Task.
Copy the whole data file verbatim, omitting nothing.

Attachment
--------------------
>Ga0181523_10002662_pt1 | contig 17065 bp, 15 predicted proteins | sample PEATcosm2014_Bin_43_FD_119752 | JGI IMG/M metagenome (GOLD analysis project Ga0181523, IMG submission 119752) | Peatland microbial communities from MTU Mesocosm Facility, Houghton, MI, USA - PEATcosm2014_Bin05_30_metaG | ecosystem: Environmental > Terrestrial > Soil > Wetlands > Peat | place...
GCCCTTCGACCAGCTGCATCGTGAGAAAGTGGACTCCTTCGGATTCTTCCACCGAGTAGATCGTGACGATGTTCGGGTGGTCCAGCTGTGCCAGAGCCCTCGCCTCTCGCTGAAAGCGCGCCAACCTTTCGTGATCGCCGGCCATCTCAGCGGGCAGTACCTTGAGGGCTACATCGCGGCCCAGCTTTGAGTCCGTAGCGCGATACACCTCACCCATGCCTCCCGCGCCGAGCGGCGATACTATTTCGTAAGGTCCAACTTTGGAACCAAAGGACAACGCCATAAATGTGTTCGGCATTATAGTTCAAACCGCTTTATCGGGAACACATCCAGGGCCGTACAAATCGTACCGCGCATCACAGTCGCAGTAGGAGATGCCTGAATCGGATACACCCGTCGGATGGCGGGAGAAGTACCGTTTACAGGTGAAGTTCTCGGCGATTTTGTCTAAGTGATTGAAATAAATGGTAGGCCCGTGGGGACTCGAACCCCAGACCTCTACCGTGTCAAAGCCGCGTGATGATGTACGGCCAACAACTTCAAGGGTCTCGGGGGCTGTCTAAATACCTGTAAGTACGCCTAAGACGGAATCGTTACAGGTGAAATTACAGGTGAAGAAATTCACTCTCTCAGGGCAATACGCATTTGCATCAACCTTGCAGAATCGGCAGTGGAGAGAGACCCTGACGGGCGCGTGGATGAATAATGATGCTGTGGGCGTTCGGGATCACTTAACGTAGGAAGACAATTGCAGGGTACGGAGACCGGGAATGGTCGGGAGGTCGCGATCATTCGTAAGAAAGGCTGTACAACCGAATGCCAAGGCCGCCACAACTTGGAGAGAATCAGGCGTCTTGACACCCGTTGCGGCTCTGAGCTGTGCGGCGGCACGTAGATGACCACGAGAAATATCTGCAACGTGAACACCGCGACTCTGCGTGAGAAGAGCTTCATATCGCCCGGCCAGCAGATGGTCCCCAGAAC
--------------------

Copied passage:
>Ga0181523_10002662_pt1 | contig 17065 bp, 15 predicted proteins | sample PEATcosm2014_Bin_43_FD_119752 | JGI IMG/M metagenome (GOLD analysis project Ga0181523, IMG submission 119752) | Peatland microbial communities from MTU Mesocosm Facility, Houghton, MI, USA - PEATcosm2014_Bin05_30_metaG | ecosystem: Environmental > Terrestrial > Soil > Wetlands > Peat | place...
GCCCTTCGACCAGCTGCATCGTGAGAAAGTGGACTCCTTCGGATTCTTCCACCGAGTAGATCGTGACGATGTTCGGGTGGTCCAGCTGTGCCAGAGCCCTCGCCTCTCGCTGAAAGCGCGCCAACCTTTCGTGATCGCCGGCCATCTCAGCGGGCAGTACCTTGAGGGCTACATCGCGGCCCAGCTTTGAGTCCGTAGCGCGATACACCTCACCCATGCCTCCCGCGCCGAGCGGCGATACTATTTCGTAAGGTCCAACTTTGGAACCAAAGGACAACGCCATAAATGTGTTCGGCATTATAGTTCAAACCGCTTTATCGGGAACACATCCAGGGCCGTACAAATCGTACCGCGCATCACAGTCGCAGTAGGAGATGCCTGAATCGGATACACCCGTCGGATGGCGGGAGAAGTACCGTTTACAGGTGAAGTTCTCGGCGATTTTGTCTAAGTGATTGAAATAAATGGTAGGCCCGTGGGGACTCGAACCCCAGACCTCTACCGTGTCAAAGCCGCGTGATGATGTACGGCCAACAACTTCAAGGGTCTCGGGGGCTGTCTAAATACCTGTAAGTACGCCTAAGACGGAATCGTTACAGGTGAAATTACAGGTGAAGAAATTCACTCTCTCAGGGCAATACGCATTTGCATCAACCTTGCAGAATCGGCAGTGGAGAGAGACCCTGACGGGCGCGTGGATGAATAATGATGCTGTGGGCGTTCGGGATCACTTAACGTAGGAAGACAATTGCAGGGTACGGAGACCGGGAATGGTCGGGAGGTCGCGATCATTCGTAAGAAAGGCTGTACAACCGAATGCCAAGGCCGCCACAACTTGGAGAGAATCAGGCGTCTTGACACCCGTTGCGGCTCTGAGCTGTGCGGCGGCACGTAGATGACCACGAGAAATATCTGCAACGTGAACACCGCGACTCTGCGTGAGAAGAGCTTCATATCGCCCGGCCAGCAGATGGTCCCCAGAAC